​​​​​​​​  

Research on Body-Worn Cameras and Law Enforcement

National Toolkit

BJA's National Body-Worn Camera Toolkit is a clearinghouse for criminal justice practitioners.

BJA also has produced a podcast series on body-worn cameras.

On this page find:

Overview of Body-Worn Camera Use by Law Enforcement

In a sample of police departments surveyed in 2013, approximately 75 percent of them reported that they did not use body-worn cameras. The survey was funded by the Office of Community Oriented Policing Services and conducted by the Police Executive Research Forum (PERF).[1]

PERF’s report about the survey notes a number of perceived benefits for using body-worn cameras, including better evidence documentation and increased accountability and transparency.[2] But the report also notes many other factors that law enforcement executives must consider, such as privacy issues, officer and community concerns, data retention and public disclosure policies, and financial considerations.[3] The costs of implementing body-worn cameras include not only the cost of the cameras, but also of any ancillary equipment (e.g., tablets that let officers tag data in the field), data storage and management, training, administration, and disclosure.[4]

To date, little research is available to help law enforcement executives decide whether and how to implement the use of body-worn cameras in their departments.

NIJ is currently funding two studies — a CNA Corporation study of the impact of body-worn cameras in the Las Vegas Metro Police Department and a Los Angeles Police Foundation evaluation of body-worn video technology in the Los Angeles Police Department.

Additionally, through the National Law Enforcement and Corrections Technology Center (NLECTC) system, NIJ funded the development of a primer on body-worn cameras for law enforcement and a market survey of camera systems.

Learn more about:

Ongoing NIJ-Funded Research on Body-Worn Cameras

NIJ is currently funding two studies on body-worn cameras:

Research on the Impact of Technology on Policing Strategies. In 2013, NIJ funded CNA Corporation to examine the impact of body-worn cameras in the Las Vegas Metro Police Department. Researchers will study the implementation of body-worn cameras in the department, including adherence to department policy and the effect of sergeants on patrol officers’ use of body-worn cameras. Researchers also will study the use of body-worn cameras by 400 officers in the field to learn about the effect of body-worn cameras in police-citizen encounters, including measures of use of force. Finally, the researchers will conduct a cost-benefit analysis to estimate the time officers spend in court or on suspension as a result of negative interactions with citizens.

Read the study abstract.

Testing and Evaluating Body-Worn Video Technology in the Los Angeles Police Department. In 2014, NIJ funded the Los Angeles Police Foundation to conduct an evaluation of body-worn video technology in the Los Angeles Police Department. Researchers will study how body-worn video technology is used in the field and its impact on police-citizen behavior and on crime. The study will address a number of questions that fall into five general categories:

  • Using body-worn video technology
  • Privacy concerns
  • Police legitimacy and changes in police services
  • Crime reduction
  • Use of advanced analytics

Among the sources of data that researchers will use are information on citizen complaints, use of force and crime. They also will conduct interviews and surveys with officers and interviews with citizens.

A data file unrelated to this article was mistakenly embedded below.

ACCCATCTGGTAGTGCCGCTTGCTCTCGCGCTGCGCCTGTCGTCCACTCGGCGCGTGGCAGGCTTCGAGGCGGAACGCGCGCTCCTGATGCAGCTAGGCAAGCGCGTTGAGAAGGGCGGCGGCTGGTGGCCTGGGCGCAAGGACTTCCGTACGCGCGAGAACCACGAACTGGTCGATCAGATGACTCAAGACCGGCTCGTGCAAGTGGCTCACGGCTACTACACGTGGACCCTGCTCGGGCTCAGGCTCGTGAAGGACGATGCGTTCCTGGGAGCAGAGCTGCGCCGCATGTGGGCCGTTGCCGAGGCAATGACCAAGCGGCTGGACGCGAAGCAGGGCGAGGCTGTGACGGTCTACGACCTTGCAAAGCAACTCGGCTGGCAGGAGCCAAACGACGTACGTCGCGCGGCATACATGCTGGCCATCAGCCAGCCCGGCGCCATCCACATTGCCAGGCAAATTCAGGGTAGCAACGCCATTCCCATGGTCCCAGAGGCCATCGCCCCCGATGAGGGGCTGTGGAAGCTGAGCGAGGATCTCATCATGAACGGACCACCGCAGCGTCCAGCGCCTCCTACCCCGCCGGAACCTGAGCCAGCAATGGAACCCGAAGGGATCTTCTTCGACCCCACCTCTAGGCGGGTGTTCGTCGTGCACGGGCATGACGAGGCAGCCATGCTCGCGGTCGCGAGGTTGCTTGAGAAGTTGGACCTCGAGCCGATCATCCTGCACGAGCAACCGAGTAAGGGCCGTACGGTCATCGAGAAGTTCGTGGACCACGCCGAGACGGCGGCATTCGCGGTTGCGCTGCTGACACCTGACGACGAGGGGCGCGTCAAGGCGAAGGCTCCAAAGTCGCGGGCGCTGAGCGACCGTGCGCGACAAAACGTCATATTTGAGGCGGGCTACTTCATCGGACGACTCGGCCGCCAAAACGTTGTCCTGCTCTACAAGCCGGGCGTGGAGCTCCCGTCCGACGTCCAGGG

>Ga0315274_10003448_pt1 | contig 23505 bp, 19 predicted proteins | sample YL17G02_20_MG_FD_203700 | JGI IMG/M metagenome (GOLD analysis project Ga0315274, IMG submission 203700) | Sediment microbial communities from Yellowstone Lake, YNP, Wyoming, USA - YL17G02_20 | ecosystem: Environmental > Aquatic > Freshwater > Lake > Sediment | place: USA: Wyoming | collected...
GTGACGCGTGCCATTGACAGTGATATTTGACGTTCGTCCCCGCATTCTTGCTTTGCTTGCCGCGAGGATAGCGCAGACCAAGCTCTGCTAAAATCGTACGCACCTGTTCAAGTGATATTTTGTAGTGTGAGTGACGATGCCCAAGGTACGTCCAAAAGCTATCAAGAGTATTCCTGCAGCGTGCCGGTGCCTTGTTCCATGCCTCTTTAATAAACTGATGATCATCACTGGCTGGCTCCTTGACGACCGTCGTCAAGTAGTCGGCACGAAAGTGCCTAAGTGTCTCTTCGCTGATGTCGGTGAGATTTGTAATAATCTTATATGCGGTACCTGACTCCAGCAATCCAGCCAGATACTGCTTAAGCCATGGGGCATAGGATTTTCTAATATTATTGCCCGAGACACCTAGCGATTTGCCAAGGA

Read the study abstract.

Primer on Body-Worn Cameras for Law Enforcement

Developed by the NIJ-funded NLECTC Sensor, Surveillance and Biometric Technologies Center of Excellence, A Primer on Body-Worn Cameras for Law Enforcement provides an introduction to body-worn camera systems. The 2012 report discusses the functions and features of body-worn camera systems and highlights issues and factors that law enforcement organizations should consider before and during implementation.

Read an abstract and access the full report.

Technical Guidance on Body-Worn Camera Technologies

Agencies should consider how body worn cameras will meet their mission needs and requirements prior to procurement and use of the technology. To provide general guidance to law enforcement practitioners, NIJ, NIST​ and the FBI developed a table listing operating characteristics and associated functionality descriptions based on existing technical​ resources about criminal justice use of video.[5],[6] The operating characteristics and associated functionality descriptions in the table can help agencies determine what they ​need ​as they consider the commercial products available.

View a printer-friendly version of the table.

Market Survey of Body-Worn Cameras for Criminal Justice

The NIJ-funded NLECTC Sensor, Surveillance and Biometric Technologies Center of Excellence conducted a market survey on body-worn cameras for criminal justice. The survey, published in 2014, aggregates and summarizes information on a number of makes and models of body-worn cameras available today, including the approximate costs of each unit.

Read an abstract and access the full report.

Other Resources

Notes

[1], [2], [3], [4] Miller, Lindsay, and Jessica Toliver, Implementing a Body-Worn Camera Program: Recommendations and Lessons Learned, Police Executive Research Forum, September 2014.

[5] Home Office Centre for Applied Science and Technology, Body-Worn Video Technical Guidance (pdf, 10 pages) Exit Notice, May 2014

[6] Scientific Working Group on Imaging Technology​​, Recommendations and Guidelines for Using Closed-Circuit Television Security Systems in Commercial Institutions, Version 3.0 (pdf, 28 pages)​ Exit Notice​​, June 8, 2012.

Date Modified: June 3, 2016​